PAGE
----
I abhor crowds, so it’s probably rather shocking that I would choose to go to Galeries Lafayette on a Saturday. This mega department store near the Opera is filled to the brim with everything that you could want and plenty of things you didn’t know you needed. It’s also packed with people, especially on the weekends. As much as I like to wander through the levels of luxury, it’s Galeries Lafayette Maison and the promise of lunch that gets me to brave the crowds of Boulevard Haussmann.
This multi-story building is dedicated to food. With sweets from L’Éclair de Génie, Alain Ducasse, and Pierre Hermé, I’m tempted to start with dessert. Instead, the Japanese, Mediterranean, and Indian restaurants lure me away, giving me a much-needed break from French food. The market located in the basement is a treasure trove for picking up fixings for a gourmet picnic. I love to look around and discover new foods, as well as pick up a few familiar items. Much to my amusement, there is a small section of American food. Pop-Tarts, anyone?
The first time I visited Paris, I wanted to find a perfume that would forever remind me of the city. With one spray, I was instantly taken back to the City of Light. I did find that fragrance, and I love it to this day. However, I’ve always wanted to create my own signature scent. With a Google search, I found Le Studio des Parfums in the Marais. Expert perfumer and nose, Sophie, helped determine my perfume personality and preferences with a series of questions. Perfect for summer, my perfume is a mix of fruit and florals. What’s really cool is that I can reorder the scent at any time, since the recipe is on file.
As the inventor of the dinner show, the Lido has been a fixture on the Champs-Élysées since 1946. In October of 2014, I was honored to attend one of the last performances of “Bonheur,” a show that ran for over a decade. In the winter, the Lido closed for about four months to make way for a newly designed theater and show created by Franco Dragone, who’s also created for Cirque du Soleil and Celine Dion. I’d been intending to revisit the Lido for quite some time, and this day was the perfect opportunity to do so.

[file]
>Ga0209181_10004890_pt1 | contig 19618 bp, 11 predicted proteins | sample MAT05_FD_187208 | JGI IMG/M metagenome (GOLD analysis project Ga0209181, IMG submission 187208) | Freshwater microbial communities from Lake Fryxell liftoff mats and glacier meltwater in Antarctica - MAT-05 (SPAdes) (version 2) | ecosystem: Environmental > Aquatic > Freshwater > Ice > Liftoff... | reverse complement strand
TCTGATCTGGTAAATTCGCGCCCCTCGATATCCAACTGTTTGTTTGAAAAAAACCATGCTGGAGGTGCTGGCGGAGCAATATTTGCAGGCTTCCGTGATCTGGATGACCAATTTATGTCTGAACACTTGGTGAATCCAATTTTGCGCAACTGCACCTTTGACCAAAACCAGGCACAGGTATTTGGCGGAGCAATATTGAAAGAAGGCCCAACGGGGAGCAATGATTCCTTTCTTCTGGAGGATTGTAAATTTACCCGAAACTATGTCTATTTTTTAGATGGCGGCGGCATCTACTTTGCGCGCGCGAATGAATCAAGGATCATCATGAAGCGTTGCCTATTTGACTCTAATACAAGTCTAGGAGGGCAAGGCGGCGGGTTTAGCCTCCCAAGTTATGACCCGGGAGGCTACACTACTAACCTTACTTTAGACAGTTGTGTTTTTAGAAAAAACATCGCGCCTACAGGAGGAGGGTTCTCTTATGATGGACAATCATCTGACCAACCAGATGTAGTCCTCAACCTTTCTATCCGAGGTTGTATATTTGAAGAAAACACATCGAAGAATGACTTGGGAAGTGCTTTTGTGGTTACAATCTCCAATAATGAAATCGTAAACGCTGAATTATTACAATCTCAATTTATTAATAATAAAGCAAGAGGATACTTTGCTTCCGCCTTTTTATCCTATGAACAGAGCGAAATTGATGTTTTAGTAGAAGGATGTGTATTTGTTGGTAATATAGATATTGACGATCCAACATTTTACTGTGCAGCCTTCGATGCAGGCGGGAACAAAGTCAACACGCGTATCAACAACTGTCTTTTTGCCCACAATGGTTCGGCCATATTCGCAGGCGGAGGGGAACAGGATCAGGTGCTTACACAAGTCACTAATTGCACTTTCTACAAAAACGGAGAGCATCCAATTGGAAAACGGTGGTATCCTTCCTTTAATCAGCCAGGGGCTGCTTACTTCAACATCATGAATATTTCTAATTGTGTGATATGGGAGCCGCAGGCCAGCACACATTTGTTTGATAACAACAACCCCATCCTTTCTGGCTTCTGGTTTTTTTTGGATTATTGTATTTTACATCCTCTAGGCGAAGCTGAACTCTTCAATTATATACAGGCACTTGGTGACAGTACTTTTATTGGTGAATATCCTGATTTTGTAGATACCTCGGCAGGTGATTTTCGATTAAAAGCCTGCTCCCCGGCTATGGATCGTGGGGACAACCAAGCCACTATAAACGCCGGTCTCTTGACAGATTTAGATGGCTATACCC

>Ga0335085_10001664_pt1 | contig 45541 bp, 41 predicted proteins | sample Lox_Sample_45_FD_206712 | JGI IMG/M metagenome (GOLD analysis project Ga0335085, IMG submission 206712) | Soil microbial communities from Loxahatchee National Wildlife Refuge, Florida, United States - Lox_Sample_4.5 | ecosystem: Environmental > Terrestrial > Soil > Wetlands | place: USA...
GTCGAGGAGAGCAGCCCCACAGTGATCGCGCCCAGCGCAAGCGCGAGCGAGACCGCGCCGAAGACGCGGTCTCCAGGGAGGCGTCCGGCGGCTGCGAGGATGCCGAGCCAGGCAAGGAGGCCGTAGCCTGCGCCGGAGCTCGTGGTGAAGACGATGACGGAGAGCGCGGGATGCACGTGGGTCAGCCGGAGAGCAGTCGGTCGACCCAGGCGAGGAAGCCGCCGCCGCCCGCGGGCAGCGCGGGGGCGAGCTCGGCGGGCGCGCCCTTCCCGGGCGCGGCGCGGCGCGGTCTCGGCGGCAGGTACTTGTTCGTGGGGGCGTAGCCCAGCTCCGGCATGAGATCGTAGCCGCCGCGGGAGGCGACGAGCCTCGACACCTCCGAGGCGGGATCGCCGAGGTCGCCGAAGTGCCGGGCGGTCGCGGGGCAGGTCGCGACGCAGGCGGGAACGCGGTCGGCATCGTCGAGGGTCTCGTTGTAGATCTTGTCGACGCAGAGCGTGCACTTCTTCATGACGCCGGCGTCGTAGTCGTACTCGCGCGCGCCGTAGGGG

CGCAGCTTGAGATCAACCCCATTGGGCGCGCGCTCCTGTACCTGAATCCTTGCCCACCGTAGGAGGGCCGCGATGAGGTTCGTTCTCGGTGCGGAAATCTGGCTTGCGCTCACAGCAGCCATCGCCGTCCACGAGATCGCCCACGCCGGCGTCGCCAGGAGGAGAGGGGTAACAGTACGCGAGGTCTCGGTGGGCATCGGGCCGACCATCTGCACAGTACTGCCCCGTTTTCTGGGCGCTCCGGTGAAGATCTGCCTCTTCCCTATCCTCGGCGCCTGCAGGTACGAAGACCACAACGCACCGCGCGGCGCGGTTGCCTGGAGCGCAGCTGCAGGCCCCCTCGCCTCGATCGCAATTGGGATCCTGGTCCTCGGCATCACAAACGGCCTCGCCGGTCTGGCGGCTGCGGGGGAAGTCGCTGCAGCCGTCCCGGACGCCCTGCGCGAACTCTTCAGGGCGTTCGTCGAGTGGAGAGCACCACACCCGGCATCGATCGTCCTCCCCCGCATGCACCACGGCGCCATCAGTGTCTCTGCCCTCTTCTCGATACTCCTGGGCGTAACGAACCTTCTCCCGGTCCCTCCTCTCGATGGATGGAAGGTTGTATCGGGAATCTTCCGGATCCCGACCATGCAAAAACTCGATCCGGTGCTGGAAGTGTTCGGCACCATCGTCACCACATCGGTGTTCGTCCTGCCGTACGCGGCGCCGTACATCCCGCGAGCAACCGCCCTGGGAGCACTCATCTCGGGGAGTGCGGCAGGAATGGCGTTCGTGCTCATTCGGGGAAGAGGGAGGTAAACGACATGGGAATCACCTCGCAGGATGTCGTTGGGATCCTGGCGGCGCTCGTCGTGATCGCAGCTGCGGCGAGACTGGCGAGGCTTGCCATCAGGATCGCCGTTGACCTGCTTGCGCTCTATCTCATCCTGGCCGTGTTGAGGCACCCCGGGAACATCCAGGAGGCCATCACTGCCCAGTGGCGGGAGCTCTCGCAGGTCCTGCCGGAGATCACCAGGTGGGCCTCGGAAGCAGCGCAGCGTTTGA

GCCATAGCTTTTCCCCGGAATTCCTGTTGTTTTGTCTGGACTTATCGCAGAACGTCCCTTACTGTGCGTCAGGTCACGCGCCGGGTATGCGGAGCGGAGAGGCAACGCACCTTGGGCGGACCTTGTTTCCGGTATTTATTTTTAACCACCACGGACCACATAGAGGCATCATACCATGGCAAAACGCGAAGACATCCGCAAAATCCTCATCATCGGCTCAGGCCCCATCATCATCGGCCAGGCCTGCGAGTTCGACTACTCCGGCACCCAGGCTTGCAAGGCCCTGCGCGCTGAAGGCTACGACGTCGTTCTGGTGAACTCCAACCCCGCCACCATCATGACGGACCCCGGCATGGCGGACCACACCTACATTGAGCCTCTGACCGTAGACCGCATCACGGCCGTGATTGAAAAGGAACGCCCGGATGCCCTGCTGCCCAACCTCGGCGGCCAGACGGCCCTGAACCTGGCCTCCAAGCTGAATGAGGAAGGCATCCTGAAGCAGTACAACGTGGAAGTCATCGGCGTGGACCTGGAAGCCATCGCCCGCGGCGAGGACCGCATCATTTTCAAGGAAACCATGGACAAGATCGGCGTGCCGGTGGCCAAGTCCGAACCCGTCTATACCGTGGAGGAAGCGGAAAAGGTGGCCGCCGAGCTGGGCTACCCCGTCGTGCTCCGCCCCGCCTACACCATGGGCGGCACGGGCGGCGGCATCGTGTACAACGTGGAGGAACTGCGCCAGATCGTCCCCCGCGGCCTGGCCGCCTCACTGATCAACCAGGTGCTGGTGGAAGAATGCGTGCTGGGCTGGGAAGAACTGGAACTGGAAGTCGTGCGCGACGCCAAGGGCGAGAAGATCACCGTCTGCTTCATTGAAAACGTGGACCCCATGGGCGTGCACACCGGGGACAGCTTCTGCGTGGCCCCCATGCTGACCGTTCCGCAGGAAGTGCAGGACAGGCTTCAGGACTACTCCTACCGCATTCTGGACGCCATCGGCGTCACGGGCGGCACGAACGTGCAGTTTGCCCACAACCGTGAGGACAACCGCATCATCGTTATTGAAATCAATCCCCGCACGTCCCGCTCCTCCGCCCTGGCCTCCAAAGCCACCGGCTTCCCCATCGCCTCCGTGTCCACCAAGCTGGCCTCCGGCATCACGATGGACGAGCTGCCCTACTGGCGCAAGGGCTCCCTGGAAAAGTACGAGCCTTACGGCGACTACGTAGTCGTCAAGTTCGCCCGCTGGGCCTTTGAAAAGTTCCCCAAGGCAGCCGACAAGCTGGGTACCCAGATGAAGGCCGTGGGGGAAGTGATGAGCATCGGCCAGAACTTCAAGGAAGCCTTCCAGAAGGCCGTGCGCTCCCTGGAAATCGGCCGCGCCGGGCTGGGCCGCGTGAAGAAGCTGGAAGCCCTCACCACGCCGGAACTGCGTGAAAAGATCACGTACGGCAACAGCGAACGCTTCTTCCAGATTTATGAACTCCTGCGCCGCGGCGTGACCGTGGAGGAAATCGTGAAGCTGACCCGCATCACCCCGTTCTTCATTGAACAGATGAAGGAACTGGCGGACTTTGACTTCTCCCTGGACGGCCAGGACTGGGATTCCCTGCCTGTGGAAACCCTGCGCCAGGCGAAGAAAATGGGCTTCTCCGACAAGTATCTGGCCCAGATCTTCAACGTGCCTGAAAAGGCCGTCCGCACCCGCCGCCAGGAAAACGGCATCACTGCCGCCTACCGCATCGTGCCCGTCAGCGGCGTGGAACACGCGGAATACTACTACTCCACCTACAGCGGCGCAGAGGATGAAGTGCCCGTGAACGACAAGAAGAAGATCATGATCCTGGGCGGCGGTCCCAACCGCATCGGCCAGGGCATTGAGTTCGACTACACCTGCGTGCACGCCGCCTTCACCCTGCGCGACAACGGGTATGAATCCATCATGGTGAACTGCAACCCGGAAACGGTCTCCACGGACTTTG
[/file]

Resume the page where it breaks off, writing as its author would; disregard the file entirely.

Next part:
Dinner seating begins at 7:00 for the 9:00 show. For over 30 years, chef Philippe Lacroix has been at the helm of the Lido. Different three-course menus at various price points are available, and I choose the one that includes Champagne and wine. With amazing precision, the wait staff serves, clears, and pours as if choreographed by Dragone himself. With over 190,000 covers per year, I’d say they’ve got the system down. The food is pleasing, as is the atmosphere, which is much different than my usual Saturday nights in Paris.
At precisely 9:00 pm, “Paris Merveilles” begins. With fantastical costumes and ever-changing sets, this new show stimulates my imagination. Singing, dancing by the famous Bluebell Girls and Lido Boys, ice skaters, a sword swallower, and acrobats all meld together to create a beautiful tribute to the city I love most. My expectations are blown, and I hate to see the show end. And judging by the applause and buzz from the crowd, I’m not alone.
There’s not much time to sit and savor the moment, because several thousand others are lining up outside to see the 11:00 performance. For a second, I contemplate hiding in the restroom just so I can watch “Paris Merveilles” once more.
My perfect day in Paris has concluded, and I make the short walk to Charles de Gaulle – Étoile. The metro is somewhat quiet, and I take the time to reflect upon my experiences while waiting for the train. I look around at all the tourists with their ‘Paris glow’ and I smile. While they only have a few days in this magnificent city, I get to live here. After all, every day that I awake in my tiny flat in the 8th arrondissement is another opportunity to have one more perfect day in Paris.
I was a guest of Atout France and the Paris tourism office. In no way was I swayed to write a positive review based on the post-spa glow, the unlimited eclairs, or the free-flowing glasses of Champagne. As always, opinions are mine.
Thank you to Arnaud Moreau, who took the featured photo. Find more of Arnaud’s work on his Facebook page, Art’No Shoot.